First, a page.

Through conventions like genre, tone, and back cover blurbs, audiences learn recognize what type of story they are experiencing, and by extension what kind of emotional journey the story will guide them through. Consider how many stories sample every emotional tone in their first few pages (see 101-01 Establishing the Story). Consider how many fantasy stories follow the Hero’s Journey; the gradual build up, the hard fall, and the ultimate triumph that leaves audiences filled with exultation.

This is what the audience’s unconscious mind craves, the opportunity to delve into emotions, including the darker ones, safe in the assurance that the story will see them through, and bring them back to a “good” place before “the end”.

Next time…
Part 2, Thinking (What does it mean?)

This post was written for the Author Toolbox Blog Hop where we share our new discoveries on the craft of writing, editing, querying, marketing, publishing, and blogging tips. Posted every third Wednesday of the month. For rules and sign-up click here.


23 thoughts on “Discussing Why We Like Stories #AuthorToolbox (Part 1, The Unconscious)

  1. I’m all about the “What if.” Probably why I write so much genre fiction (especially Science Fiction).

    What I absolutely adore is when an author asks a question I’ve never thought of – and then cuts into it, deeper and deeper, until you realize how massive the question really is.

    • It’s definitely interesting how, even as we never thought to “ask the question,” once we read it, it seems like such a natural and fitting thing. By tapping into the collective unconscious, the author is able to give audiences that wonderful experience of feeling connected and understood by someone who never even met them. Truly remarkable.

    • I agree. I think escape represents one of the most common motives for most recreational activities. I often like to say “We work in one world, but we live in many.”

  2. Interesting perspective. I usually read for entertainment and to get away. For whatever reason, I find suspenseful murder mysteries the most entertaining, but I also like historical non-fiction.

  3. Can anyone turn off the elephant thoughts now? 😉 (If only it worked that way.) What an interesting way to think about the ‘feeling’ aspect of why we read. Thanks!

    • Thank you as well.
      It is interesting. I recently attended some panels that were a mix of therapists, professional presenters, and entertainers, and it was interesting listening to them talk about how the conscious and unconscious mind work. In the wake of the experience I’ve been really considering how what they talked about has relevance to storytelling, communication, and self management.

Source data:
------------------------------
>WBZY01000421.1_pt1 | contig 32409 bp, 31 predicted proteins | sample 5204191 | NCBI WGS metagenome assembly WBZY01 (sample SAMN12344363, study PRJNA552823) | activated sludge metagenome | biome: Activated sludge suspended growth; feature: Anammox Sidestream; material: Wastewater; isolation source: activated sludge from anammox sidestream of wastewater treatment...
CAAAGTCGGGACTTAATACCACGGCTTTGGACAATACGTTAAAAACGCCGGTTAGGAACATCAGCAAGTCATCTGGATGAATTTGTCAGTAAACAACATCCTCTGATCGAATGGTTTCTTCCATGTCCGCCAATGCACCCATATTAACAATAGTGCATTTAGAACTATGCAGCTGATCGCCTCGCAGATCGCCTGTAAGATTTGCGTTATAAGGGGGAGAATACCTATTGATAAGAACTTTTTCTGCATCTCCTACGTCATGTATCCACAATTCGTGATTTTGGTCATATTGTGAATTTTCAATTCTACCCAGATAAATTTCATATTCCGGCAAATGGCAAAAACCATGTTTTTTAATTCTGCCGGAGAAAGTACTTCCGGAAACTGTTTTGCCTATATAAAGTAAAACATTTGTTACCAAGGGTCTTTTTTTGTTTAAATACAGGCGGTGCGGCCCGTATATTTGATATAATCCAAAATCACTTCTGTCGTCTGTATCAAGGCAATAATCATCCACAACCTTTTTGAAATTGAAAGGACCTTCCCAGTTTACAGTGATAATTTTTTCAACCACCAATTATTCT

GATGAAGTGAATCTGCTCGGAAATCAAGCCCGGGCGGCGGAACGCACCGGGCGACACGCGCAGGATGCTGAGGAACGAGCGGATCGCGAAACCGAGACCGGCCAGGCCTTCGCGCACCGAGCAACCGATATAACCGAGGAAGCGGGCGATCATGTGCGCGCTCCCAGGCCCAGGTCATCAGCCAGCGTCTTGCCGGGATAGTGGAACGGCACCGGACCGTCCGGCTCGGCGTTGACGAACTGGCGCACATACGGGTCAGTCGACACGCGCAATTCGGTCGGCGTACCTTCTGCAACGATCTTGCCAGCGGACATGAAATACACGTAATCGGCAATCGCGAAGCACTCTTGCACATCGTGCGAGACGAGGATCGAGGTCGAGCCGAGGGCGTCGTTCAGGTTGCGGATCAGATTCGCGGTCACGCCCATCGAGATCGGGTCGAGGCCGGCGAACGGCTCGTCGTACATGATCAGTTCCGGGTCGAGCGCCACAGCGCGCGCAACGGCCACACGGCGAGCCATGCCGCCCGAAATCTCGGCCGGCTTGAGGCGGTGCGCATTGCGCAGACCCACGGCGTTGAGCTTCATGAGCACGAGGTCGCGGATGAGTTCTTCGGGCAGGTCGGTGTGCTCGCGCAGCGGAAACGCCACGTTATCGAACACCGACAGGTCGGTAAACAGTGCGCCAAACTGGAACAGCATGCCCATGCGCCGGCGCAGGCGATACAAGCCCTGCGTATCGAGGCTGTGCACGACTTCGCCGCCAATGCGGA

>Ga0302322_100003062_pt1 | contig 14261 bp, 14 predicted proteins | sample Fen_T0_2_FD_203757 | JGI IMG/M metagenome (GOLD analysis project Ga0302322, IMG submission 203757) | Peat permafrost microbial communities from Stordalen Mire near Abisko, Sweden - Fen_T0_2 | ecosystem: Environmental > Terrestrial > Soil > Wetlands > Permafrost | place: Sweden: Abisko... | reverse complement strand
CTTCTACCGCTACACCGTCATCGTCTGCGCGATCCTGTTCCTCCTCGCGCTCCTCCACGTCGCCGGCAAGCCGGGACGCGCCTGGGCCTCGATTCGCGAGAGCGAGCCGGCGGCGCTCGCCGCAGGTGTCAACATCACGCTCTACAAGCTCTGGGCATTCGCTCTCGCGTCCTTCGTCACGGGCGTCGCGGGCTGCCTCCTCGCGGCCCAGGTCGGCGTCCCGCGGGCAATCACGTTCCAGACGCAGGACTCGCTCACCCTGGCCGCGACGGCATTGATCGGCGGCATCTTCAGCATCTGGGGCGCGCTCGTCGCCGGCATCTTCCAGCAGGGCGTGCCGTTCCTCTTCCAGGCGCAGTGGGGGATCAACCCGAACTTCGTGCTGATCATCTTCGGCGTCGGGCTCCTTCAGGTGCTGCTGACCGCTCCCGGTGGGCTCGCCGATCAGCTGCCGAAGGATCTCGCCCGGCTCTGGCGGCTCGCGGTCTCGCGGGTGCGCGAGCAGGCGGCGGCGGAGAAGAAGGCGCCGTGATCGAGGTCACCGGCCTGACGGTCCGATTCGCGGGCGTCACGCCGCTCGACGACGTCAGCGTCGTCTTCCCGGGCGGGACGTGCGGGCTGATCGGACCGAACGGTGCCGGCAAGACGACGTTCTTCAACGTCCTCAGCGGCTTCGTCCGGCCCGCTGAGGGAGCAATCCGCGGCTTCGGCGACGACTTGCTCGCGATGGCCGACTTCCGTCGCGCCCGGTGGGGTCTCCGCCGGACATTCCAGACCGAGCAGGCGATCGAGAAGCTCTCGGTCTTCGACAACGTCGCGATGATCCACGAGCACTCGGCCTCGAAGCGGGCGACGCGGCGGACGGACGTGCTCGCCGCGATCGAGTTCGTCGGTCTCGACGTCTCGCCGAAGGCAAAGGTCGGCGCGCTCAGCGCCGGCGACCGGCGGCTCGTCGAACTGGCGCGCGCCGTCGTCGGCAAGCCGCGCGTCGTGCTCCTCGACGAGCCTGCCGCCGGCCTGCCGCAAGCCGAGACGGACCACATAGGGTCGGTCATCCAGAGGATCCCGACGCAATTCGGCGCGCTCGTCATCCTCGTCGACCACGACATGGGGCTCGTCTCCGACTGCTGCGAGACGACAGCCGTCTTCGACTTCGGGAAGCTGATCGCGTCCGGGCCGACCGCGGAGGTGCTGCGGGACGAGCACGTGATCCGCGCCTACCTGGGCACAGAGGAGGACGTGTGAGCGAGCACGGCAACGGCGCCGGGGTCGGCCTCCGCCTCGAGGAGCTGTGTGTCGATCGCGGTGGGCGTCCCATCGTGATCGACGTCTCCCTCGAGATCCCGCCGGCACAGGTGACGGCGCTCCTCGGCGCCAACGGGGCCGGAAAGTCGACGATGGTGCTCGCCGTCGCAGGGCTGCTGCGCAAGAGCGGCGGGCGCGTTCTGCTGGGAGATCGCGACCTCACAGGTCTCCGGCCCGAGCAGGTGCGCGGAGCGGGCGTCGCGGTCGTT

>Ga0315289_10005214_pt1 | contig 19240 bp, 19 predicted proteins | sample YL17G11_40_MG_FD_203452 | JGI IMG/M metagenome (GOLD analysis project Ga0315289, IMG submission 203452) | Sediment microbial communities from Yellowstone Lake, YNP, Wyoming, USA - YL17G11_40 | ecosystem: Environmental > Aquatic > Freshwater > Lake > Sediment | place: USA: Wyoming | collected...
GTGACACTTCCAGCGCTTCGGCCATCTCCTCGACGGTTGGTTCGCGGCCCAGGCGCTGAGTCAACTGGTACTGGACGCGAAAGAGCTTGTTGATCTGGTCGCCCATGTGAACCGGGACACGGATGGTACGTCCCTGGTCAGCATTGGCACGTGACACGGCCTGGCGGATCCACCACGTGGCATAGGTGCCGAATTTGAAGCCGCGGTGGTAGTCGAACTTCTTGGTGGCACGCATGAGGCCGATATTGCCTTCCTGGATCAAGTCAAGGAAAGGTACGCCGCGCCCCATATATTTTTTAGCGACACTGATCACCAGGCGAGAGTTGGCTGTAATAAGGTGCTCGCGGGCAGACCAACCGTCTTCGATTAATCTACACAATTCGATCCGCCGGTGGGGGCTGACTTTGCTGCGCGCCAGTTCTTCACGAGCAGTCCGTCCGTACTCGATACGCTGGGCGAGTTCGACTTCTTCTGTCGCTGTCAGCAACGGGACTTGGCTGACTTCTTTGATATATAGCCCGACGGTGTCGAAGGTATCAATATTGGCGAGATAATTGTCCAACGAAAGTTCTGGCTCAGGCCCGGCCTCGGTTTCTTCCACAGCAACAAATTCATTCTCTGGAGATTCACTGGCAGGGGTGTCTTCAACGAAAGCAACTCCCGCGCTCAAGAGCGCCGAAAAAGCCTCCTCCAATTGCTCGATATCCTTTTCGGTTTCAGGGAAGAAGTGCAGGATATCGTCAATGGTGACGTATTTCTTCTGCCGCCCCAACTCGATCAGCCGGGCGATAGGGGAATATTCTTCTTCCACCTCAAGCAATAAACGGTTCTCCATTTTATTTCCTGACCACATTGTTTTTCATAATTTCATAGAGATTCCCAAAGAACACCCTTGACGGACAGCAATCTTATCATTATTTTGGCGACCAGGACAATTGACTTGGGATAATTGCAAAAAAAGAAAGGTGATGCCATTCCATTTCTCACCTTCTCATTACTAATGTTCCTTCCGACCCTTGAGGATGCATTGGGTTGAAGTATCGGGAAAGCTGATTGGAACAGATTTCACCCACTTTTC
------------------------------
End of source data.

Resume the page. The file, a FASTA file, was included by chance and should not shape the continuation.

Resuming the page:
I think there are definitely times where we strive to achieve a goal, but we don’t really understand what makes it difficult for us to do so, like the classic elephant example. In that case the key is to create a positive focus. “What should I think about?” instead of the more difficult “What should I not think about”.
      At the end of the day it’s all about finding ways to make it easier for yourself to achieve the goal, within the confines of what’s honorable of course.

    • Mmm. Lately I’ve been really craving catharsis. I find myself rewatching or rereading stories that I know will provoke a strong emotional response in me, because sometimes, even when the emotion is negative, there’s something freeing about “letting those emotions out”. The story takes me on a journey, and safely gets me to the other side of those emotions…I love stories.

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  5. I love the “what if” and exploration of the unknown. My other favorite type of story is one that gives me a deeper understanding of cultures or experiences outside my own.

    • Mmm. Stories have that wonderful habit of disarming us, teaching without making it obvious. I love reading stories from another culture, and learning about the culture through what’s shared among many of them.

  6. A couple of years ago I was part of a writer’s group where we posted a story a month on our blog. Each month we had a particular topic to write about. Later, a reader told me she loved reading the stories with her coffee each morning. “They were just the perfect length and they helped me start my day.” It was too bad when we stopped doing this.

    My stories are often a bit stressful because I write mysteries. But, I love to add a bit of surprise in the story, even when it’s not a typical “mystery.”

    Thanks for your post.

    • There’s a lot to be said for getting into the routine of writing regularly, especially creating lots of little pieces. I imagine you learned a lot from those experiences.

    • Thank you. That’s very kind of you to say. It actually took me a bit by surprise. I listened to a talk on the conscious and unconscious, and while mulling over what was said I started to think about how we tend to engage stories for different reasons, some emotional, some intellectual. Next month is part two, “Thinking”.

    • Thank you.
      I often find that as readers we can and often do simply “enjoy” without questioning why, but as a writer I do want to try and understand. Though I also hope to sometimes “forget”, at least for a little while.

  7. Pingback: Discussing Why We Like Stories #AuthorToolbox (Part 2, The Conscious) | Write Thoughts